Serpentine Residents: Unveiling Montana’s 10 Native Snakes!

Montana is home to a diverse array of snake species, each with unique characteristics, habitats, and behaviors. Among them, only one is venomous, the Prairie Rattlesnake.

Prairie Rattlesnake (Crotalus viridis):

Montana’s sole venomous snake, recognizable by its rattle. It prefers areas near fishing spots and primarily feeds on small mammals, birds, and amphibians. Their venom is potent, but they generally avoid confrontation​​.

Common Garter Snake (Thamnophis sirtalis):

Known for its vibrant stripes, this snake is adaptable and found in various environments. Its diet includes worms, slugs, amphibians, and small fish. They release a musky odor when threatened​​.

Western Terrestrial Garter Snake (Thamnophis elegans):

Similar to the Common Garter Snake but with its own distinct features. Found in western Montana, it prefers drier habitats and has a varied diet including insects, amphibians, and small mammals​​.

Plains Gartersnake (Thamnophis radix):

Found to the east of the Rocky Mountains, this snake has muted browns and grays for camouflage in grasslands. Its diet mainly consists of amphibians, earthworms, and small fish​​.

Plains Hog-nosed Snake (Heterodon nasicus):

Recognizable by its upturned snout, used for burrowing. It feeds primarily on amphibians and reptile eggs, and is known for playing dead when threatened​​.

Gopher Snake or Bullsnake (Pituophis melanoleucus):

One of Montana’s most common snakes, known for its size and patterned body. It controls rodent populations and can mimic the sound of a rattlesnake when threatened​​.

Western Milk Snake (Lampropeltis triangulum):

A beautifully patterned snake, often mistaken for the venomous Coral Snake. Found in various habitats, it primarily feeds on rodents, birds, insects, and sometimes other snakes​​.

North American Racer (Coluber constrictor):

A slender, fast-moving snake, active during the day. Known as the Yellow-bellied Racer in Montana, it has a varied diet including insects, amphibians, and rodents​​.

Smooth Greensnake (Opheodrys vernalis):

A small, non-venomous snake with a vibrant green hue, providing camouflage in grasslands. It feeds on insects, playing a role in controlling insect populations​​.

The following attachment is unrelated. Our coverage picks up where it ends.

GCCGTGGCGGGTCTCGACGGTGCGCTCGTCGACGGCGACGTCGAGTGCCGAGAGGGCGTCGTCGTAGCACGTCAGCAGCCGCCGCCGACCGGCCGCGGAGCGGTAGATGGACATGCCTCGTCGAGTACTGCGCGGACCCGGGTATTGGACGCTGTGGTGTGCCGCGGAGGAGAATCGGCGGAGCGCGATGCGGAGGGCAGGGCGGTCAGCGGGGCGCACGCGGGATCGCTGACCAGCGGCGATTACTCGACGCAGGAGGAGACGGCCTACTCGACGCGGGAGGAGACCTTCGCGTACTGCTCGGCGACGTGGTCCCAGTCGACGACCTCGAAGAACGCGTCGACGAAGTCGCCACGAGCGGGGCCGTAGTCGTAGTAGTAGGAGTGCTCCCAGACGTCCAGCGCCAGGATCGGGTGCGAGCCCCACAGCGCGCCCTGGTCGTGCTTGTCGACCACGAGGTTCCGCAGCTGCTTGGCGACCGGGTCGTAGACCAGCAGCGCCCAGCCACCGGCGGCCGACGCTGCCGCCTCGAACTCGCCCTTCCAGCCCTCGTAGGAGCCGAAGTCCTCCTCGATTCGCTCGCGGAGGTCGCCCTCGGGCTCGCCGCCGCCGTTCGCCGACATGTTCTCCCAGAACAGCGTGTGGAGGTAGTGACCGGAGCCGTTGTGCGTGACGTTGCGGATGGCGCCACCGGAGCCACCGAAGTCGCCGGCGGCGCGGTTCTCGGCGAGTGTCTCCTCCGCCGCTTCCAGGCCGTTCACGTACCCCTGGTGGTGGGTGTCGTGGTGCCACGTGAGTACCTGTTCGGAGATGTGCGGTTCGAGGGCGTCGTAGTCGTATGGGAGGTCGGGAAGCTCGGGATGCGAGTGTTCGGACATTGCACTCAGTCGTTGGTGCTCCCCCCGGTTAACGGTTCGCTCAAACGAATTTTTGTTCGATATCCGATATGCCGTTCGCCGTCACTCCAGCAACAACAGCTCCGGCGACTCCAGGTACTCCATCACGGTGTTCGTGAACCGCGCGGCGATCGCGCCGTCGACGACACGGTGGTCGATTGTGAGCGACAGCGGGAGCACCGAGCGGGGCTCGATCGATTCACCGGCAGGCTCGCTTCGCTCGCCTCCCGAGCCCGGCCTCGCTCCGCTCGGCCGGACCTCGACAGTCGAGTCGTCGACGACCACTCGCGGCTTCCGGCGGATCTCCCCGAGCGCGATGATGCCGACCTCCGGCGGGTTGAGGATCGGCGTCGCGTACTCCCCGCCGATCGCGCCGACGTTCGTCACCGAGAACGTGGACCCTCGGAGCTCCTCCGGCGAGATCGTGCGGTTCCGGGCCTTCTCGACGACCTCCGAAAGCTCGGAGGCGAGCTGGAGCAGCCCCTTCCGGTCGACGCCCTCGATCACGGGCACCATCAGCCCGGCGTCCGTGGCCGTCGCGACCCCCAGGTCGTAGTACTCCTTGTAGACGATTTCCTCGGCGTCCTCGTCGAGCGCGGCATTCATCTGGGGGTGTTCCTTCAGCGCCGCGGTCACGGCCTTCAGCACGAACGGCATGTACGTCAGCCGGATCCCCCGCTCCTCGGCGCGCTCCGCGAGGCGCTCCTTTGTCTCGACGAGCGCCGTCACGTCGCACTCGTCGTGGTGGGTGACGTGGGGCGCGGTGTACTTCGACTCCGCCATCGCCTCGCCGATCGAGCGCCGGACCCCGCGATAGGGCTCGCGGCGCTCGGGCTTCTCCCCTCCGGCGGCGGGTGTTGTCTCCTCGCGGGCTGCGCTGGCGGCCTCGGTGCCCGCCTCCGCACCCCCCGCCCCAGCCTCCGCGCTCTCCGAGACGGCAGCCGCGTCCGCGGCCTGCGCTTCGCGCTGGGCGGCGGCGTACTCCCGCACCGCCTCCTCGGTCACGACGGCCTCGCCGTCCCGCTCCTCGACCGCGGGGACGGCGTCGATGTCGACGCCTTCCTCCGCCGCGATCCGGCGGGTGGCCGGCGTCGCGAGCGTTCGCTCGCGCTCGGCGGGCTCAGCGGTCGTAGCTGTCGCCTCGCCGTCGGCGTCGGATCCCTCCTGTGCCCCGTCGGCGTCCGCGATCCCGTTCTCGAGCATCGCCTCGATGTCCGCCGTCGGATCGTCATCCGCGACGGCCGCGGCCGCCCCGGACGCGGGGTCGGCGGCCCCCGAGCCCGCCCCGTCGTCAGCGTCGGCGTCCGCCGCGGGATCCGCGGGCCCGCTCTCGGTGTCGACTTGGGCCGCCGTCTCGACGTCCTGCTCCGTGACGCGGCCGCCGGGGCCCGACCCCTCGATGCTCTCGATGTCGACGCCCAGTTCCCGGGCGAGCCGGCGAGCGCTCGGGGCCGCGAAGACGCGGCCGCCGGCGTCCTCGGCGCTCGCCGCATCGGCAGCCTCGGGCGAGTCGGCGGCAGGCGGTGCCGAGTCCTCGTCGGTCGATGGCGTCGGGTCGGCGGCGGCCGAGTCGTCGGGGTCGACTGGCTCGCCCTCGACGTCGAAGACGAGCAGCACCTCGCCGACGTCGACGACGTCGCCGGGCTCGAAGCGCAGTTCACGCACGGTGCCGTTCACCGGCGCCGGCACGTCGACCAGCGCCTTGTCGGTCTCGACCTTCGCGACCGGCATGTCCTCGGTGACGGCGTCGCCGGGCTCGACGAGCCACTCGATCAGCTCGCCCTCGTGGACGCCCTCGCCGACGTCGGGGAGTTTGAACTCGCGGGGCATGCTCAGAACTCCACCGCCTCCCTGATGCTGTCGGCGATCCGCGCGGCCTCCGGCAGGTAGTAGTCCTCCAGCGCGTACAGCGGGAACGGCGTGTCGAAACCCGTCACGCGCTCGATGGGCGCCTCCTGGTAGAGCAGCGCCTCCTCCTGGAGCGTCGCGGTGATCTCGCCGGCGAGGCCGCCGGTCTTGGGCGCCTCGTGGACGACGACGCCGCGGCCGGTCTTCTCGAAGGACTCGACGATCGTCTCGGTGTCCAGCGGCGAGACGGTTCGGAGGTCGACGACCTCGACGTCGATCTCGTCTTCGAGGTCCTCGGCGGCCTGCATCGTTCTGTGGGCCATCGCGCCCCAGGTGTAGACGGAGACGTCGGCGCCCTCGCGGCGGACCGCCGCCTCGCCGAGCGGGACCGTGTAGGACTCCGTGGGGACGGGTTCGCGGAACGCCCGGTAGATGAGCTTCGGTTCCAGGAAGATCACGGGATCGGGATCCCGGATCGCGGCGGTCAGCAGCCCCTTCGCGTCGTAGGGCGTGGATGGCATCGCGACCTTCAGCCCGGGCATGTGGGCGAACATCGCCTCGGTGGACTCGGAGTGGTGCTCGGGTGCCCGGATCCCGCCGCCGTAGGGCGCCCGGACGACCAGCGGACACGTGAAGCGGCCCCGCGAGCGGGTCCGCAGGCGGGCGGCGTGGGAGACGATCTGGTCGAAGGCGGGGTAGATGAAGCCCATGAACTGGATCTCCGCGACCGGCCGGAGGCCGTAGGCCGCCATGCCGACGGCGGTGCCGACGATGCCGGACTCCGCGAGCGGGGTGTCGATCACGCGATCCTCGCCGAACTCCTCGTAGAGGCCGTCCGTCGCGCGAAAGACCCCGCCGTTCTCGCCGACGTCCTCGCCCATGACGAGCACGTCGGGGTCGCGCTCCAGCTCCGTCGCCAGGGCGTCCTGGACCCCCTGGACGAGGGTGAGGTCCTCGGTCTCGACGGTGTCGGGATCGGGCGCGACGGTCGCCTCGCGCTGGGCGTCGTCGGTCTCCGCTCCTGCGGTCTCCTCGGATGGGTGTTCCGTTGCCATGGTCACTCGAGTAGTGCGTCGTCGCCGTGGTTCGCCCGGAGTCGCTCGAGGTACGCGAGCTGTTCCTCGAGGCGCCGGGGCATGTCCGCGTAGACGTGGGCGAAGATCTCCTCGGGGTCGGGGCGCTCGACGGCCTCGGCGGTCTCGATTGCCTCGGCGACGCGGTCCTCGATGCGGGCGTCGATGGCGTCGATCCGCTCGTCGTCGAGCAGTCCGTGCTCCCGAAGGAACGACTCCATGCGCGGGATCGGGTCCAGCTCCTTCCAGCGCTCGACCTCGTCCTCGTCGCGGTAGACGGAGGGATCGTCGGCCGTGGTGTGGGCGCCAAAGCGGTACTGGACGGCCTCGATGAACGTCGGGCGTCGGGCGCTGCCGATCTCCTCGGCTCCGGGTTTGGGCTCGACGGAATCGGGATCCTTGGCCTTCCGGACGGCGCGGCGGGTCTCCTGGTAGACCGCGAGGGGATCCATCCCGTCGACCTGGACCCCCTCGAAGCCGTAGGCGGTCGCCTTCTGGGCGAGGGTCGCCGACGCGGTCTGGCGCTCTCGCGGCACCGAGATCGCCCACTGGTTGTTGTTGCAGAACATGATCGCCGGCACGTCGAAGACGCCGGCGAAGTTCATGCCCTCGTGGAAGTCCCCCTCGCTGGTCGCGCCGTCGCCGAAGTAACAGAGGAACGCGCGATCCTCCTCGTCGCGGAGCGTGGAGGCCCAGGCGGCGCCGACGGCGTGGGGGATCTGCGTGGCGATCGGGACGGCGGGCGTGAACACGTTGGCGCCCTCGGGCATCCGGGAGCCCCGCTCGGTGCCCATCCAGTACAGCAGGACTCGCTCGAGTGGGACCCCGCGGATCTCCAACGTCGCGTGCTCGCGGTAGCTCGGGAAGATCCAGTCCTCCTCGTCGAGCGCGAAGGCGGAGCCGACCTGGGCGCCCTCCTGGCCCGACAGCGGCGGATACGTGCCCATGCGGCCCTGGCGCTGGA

Northern Rubber Boa (Charina bottae):

Unique for its smooth, rubbery skin. Prefers cooler, moist environments and is nocturnal. Its diet includes small mammals, birds, and reptiles, and it has a blunt tail that can be mistaken for its head​​.

Each of these species contributes to Montana’s rich biodiversity, showcasing the variety of life adapted to the region’s varied landscapes.

When encountering snakes in Montana, it’s important to follow safety tips to ensure both your safety and the well-being of the native snake species:

  • Learn to Identify Snakes: Familiarize yourself with the local snake species, especially the venomous Prairie Rattlesnake.
  • Keep a Safe Distance: Always maintain a respectful distance from any snake you encounter.
  • Do Not Disturb: Avoid handling or disturbing snakes. Most snake bites occur when people try to handle or kill them.
  • Watch Your Step: Be cautious when walking through tall grass, underbrush, or rocky areas where snakes might be hidden.
  • Wear Protective Clothing: In snake-prone areas, wear long pants, thick socks, and sturdy shoes or boots.
  • Stay on Trails: Stick to well-used paths and trails, as snakes are less likely to be found in these areas.
  • Check Your Surroundings: Before sitting down or setting up camp, check the area for snakes.
  • Educate Children: Teach children to recognize snakes and to understand the importance of keeping their distance.
  • Snake-proof Your Campsite: Keep your camping area tidy and free of food scraps that might attract small animals, which in turn attract snakes.
  • Know First-Aid Procedures: Understand the basic first-aid steps for snake bites and know the location of the nearest medical facility.

By following these guidelines, you can safely enjoy Montana’s natural beauty while coexisting peacefully with its native snake species.